¶ 19 Leave a comment on paragraph 19 0 Linton looked at me, but did not answer; and, after keeping her seat by his side another ten minutes, during which his head fell drowsily on his breast, and he uttered nothing except suppressed moans of exhaustion or pain, Cathy began to seek solace in looking for bilberries, and sharing the produce of her researches with me: she did not offer them to him, for she saw further notice would only weary and annoy.
¶ 21 Leave a comment on paragraph 21 0 ‘Well, we must not leave him asleep,’ I answered; ‘wait till he wakes, and be patient. You were mighty eager to set off, but your longing to see poor Linton has soon evaporated!’
¶ 22 Leave a comment on paragraph 22 0 ‘Why did he wish to see me?’ returned Catherine. ‘In his crossest humours, formerly, I liked him better than I do in his present curious mood. It’s just as if it were a task he was compelled to perform—this interview—for fear his father should scold him. But I’m hardly going to come to give Mr. Heathcliff pleasure; whatever reason he may have for ordering Linton to undergo this penance. And, though I’m glad he’s better in health, I’m sorry he’s so much less pleasant, and so much less affectionate to me.’
¶ 24 Leave a comment on paragraph 24 0 ‘Yes,’ she answered; ‘because he always made such a great deal of his sufferings, you know. He is not tolerably well, as he told me to tell papa; but he’s better, very likely.’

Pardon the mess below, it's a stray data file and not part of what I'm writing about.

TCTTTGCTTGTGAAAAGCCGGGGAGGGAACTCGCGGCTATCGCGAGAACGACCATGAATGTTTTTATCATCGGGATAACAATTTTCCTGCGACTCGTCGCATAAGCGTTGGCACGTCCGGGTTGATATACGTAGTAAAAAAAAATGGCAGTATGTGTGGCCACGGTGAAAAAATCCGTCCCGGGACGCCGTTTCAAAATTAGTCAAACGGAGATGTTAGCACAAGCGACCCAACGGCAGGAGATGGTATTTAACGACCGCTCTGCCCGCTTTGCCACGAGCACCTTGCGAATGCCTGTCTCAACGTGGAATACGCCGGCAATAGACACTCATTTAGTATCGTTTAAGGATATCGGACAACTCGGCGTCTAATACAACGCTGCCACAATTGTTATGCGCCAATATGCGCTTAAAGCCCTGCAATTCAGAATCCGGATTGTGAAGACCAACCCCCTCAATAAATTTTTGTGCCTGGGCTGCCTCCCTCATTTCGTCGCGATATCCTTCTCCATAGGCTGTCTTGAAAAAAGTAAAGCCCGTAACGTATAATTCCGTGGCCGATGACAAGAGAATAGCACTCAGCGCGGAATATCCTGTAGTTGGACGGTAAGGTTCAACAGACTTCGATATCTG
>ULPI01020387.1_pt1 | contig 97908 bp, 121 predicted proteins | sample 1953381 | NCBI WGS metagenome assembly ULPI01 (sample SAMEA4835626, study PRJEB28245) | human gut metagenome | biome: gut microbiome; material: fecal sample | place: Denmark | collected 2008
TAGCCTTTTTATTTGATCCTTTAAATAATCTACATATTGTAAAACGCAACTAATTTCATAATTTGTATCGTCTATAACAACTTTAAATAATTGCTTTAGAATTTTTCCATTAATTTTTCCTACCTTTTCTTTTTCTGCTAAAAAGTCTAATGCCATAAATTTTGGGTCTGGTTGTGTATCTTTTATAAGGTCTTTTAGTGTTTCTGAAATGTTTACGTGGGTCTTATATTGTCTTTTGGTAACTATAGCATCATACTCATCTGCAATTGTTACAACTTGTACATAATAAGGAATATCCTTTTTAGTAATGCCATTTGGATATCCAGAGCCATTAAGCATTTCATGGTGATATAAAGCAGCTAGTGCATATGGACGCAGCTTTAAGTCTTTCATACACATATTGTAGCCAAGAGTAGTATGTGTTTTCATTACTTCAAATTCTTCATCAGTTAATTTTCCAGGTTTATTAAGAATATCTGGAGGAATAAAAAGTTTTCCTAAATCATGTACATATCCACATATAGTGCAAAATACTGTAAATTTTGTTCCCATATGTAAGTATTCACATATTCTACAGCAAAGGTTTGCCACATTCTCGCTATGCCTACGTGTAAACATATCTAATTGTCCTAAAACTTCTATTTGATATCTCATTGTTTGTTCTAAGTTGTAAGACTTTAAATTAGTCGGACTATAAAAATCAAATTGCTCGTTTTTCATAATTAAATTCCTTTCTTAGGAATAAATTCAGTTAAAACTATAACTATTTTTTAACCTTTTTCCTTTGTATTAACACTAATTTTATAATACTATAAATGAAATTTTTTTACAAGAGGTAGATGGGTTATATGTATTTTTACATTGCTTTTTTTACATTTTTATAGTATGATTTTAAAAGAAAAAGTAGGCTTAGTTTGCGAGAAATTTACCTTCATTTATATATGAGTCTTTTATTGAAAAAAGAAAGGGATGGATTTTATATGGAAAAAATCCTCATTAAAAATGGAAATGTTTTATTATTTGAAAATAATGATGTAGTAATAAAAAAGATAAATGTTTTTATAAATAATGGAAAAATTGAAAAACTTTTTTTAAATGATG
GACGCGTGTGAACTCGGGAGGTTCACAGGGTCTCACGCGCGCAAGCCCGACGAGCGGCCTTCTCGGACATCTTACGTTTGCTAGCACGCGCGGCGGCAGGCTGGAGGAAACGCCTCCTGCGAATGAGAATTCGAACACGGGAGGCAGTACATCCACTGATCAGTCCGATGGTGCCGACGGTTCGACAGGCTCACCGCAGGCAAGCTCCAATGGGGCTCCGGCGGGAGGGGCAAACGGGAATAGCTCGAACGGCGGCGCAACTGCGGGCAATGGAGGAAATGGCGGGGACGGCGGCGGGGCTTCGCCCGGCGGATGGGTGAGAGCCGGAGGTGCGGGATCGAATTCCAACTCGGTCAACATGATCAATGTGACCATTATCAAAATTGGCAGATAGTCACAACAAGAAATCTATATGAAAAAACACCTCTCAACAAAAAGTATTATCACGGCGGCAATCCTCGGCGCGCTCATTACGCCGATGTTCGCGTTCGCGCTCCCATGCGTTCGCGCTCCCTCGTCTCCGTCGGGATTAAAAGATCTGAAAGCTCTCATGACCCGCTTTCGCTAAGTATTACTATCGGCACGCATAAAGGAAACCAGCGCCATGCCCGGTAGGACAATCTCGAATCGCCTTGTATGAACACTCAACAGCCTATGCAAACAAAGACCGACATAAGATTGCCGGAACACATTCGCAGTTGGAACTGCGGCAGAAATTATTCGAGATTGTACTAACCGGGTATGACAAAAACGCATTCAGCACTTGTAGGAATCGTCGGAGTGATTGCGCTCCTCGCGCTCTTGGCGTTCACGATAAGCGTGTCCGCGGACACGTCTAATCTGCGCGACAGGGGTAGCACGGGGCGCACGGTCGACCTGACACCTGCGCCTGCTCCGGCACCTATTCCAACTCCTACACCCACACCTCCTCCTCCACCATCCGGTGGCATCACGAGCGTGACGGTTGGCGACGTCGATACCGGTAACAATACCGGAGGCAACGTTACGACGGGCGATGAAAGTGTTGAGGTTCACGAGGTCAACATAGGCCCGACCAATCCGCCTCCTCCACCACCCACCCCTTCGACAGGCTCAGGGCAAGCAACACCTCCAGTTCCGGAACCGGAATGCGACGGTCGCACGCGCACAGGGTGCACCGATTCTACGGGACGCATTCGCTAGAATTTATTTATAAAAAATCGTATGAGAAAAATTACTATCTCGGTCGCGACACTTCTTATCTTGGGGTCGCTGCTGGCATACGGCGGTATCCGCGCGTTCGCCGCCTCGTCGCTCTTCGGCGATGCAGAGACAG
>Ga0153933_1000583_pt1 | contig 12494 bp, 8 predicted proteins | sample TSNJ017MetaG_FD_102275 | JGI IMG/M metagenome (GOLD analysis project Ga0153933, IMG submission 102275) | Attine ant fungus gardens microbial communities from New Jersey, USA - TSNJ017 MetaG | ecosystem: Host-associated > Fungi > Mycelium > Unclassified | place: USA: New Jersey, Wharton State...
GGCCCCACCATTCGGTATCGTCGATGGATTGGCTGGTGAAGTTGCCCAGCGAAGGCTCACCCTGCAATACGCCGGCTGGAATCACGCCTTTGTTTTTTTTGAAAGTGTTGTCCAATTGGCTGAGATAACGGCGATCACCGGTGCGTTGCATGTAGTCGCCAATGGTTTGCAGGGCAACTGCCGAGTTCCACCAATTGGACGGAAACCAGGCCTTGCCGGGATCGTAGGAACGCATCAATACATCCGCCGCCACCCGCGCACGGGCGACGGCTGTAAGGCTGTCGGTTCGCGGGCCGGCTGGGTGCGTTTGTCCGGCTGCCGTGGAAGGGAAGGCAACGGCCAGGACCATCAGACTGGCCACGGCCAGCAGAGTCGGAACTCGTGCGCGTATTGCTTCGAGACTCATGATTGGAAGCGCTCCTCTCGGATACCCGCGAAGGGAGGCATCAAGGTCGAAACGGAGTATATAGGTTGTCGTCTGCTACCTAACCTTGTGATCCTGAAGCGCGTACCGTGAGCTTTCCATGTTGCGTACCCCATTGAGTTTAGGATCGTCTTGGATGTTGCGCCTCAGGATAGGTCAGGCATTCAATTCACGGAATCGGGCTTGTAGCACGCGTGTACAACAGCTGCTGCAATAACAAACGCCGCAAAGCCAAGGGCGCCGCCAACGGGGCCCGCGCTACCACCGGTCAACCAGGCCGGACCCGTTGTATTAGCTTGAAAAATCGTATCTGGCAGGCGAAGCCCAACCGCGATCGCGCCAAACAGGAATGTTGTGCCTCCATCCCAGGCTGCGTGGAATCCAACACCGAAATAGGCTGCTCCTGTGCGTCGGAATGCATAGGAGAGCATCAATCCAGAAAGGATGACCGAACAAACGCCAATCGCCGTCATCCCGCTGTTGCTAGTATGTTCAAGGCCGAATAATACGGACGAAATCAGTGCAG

¶ 29 Leave a comment on paragraph 29 0 ‘Quite sure,’ replied his cousin. ‘Only Ellen and I were disputing concerning your health. Are you truly stronger, Linton, than when we separated in winter? If you be, I’m certain one thing is not stronger—your regard for me: speak,—are you?’
¶ 30 Leave a comment on paragraph 30 0 The tears gushed from Linton’s eyes as he answered, ‘Yes, yes, I am!’ And, still under the spell of the imaginary voice, his gaze wandered up and down to detect its owner.
¶ 31 Leave a comment on paragraph 31 0 Cathy rose. ‘For to-day we must part,’ she said. ‘And I won’t conceal that I have been sadly disappointed with our meeting; though I’ll mention it to nobody but you: not that I stand in awe of Mr. Heathcliff.’
¶ 32 Leave a comment on paragraph 32 0 ‘Hush,’ murmured Linton; ‘for God’s sake, hush! He’s coming.’ And he clung to Catherine’s arm, striving to detain her; but at that announcement she hastily disengaged herself, and whistled to Minny, who obeyed her like a dog.
¶ 35 Leave a comment on paragraph 35 0 Before we reached home, Catherine’s displeasure softened into a perplexed sensation of pity and regret, largely blended with vague, uneasy doubts about Linton’s actual circumstances, physical and social: in which I partook, though I counselled her not to say much; for a second journey would make us better judges. My master requested an account of our ongoings. His nephew’s offering of thanks was duly delivered, Miss Cathy gently touching on the rest: I also threw little light on his inquiries, for I hardly knew what to hide and what to reveal.